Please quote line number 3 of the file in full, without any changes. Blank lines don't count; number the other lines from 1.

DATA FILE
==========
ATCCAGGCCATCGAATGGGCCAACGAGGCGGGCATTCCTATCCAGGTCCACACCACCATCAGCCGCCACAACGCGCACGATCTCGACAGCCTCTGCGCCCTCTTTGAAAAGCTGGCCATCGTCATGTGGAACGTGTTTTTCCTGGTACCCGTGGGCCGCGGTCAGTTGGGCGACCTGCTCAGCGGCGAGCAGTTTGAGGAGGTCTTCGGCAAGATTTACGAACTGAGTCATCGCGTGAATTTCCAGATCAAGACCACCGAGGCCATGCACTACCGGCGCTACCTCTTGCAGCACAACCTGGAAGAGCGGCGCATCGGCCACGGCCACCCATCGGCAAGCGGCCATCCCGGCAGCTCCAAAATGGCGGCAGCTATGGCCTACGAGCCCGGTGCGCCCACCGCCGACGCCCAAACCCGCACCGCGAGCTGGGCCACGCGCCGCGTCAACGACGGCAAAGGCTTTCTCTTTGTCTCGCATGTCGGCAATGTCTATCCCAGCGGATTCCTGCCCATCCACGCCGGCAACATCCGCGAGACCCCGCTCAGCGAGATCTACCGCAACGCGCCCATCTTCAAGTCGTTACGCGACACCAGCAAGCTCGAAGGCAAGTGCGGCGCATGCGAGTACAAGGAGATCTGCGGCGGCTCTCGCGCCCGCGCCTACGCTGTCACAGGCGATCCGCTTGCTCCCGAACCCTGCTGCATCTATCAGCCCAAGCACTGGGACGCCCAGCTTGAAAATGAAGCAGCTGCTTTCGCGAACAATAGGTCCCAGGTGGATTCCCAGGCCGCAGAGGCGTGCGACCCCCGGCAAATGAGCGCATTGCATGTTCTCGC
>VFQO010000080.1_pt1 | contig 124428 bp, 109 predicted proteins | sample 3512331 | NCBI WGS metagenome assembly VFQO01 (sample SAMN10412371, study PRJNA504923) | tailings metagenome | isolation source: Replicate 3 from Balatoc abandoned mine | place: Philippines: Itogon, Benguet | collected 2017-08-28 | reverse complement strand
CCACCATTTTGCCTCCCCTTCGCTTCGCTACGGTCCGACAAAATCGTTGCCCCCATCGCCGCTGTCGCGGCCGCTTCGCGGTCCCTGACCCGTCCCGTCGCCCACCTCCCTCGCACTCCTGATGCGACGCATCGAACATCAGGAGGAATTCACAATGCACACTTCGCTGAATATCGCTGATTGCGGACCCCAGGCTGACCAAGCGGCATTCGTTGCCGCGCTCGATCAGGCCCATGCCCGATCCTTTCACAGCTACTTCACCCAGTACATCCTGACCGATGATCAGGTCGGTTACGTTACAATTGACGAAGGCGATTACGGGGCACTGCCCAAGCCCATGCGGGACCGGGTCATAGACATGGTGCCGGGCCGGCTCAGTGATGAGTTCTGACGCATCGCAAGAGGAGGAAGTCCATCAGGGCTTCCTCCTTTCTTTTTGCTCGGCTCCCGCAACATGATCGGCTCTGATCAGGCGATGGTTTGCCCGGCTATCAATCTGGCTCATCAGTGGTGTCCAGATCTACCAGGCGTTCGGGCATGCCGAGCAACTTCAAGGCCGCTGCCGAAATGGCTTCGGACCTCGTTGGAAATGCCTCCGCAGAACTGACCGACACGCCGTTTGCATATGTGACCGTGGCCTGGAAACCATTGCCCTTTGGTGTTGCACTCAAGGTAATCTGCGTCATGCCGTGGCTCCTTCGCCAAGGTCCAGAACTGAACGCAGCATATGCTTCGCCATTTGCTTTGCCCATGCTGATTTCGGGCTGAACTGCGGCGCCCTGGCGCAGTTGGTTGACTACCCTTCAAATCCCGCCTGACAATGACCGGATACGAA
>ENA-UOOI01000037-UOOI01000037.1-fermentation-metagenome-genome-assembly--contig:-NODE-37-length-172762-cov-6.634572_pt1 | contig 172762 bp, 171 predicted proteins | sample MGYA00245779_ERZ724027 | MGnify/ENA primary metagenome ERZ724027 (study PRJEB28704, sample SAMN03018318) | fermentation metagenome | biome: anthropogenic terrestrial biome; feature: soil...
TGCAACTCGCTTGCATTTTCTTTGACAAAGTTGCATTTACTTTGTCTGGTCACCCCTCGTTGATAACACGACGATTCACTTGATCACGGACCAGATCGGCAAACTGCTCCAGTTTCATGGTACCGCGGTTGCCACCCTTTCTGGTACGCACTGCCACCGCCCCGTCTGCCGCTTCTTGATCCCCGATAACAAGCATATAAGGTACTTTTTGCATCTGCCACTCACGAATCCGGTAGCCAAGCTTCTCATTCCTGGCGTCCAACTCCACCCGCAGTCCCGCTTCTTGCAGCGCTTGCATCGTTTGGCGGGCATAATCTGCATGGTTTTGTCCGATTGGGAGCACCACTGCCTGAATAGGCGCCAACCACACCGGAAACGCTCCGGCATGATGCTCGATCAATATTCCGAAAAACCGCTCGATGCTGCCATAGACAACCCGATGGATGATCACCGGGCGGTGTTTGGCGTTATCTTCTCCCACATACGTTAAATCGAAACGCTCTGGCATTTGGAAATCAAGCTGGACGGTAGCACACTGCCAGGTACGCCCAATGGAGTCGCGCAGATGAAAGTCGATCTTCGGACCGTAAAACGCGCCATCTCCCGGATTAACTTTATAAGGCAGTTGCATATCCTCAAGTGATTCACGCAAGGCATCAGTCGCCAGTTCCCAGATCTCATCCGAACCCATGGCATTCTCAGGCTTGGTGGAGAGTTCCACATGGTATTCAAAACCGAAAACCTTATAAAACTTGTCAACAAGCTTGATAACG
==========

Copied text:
CCACCATTTTGCCTCCCCTTCGCTTCGCTACGGTCCGACAAAATCGTTGCCCCCATCGCCGCTGTCGCGGCCGCTTCGCGGTCCCTGACCCGTCCCGTCGCCCACCTCCCTCGCACTCCTGATGCGACGCATCGAACATCAGGAGGAATTCACAATGCACACTTCGCTGAATATCGCTGATTGCGGACCCCAGGCTGACCAAGCGGCATTCGTTGCCGCGCTCGATCAGGCCCATGCCCGATCCTTTCACAGCTACTTCACCCAGTACATCCTGACCGATGATCAGGTCGGTTACGTTACAATTGACGAAGGCGATTACGGGGCACTGCCCAAGCCCATGCGGGACCGGGTCATAGACATGGTGCCGGGCCGGCTCAGTGATGAGTTCTGACGCATCGCAAGAGGAGGAAGTCCATCAGGGCTTCCTCCTTTCTTTTTGCTCGGCTCCCGCAACATGATCGGCTCTGATCAGGCGATGGTTTGCCCGGCTATCAATCTGGCTCATCAGTGGTGTCCAGATCTACCAGGCGTTCGGGCATGCCGAGCAACTTCAAGGCCGCTGCCGAAATGGCTTCGGACCTCGTTGGAAATGCCTCCGCAGAACTGACCGACACGCCGTTTGCATATGTGACCGTGGCCTGGAAACCATTGCCCTTTGGTGTTGCACTCAAGGTAATCTGCGTCATGCCGTGGCTCCTTCGCCAAGGTCCAGAACTGAACGCAGCATATGCTTCGCCATTTGCTTTGCCCATGCTGATTTCGGGCTGAACTGCGGCGCCCTGGCGCAGTTGGTTGACTACCCTTCAAATCCCGCCTGACAATGACCGGATACGAA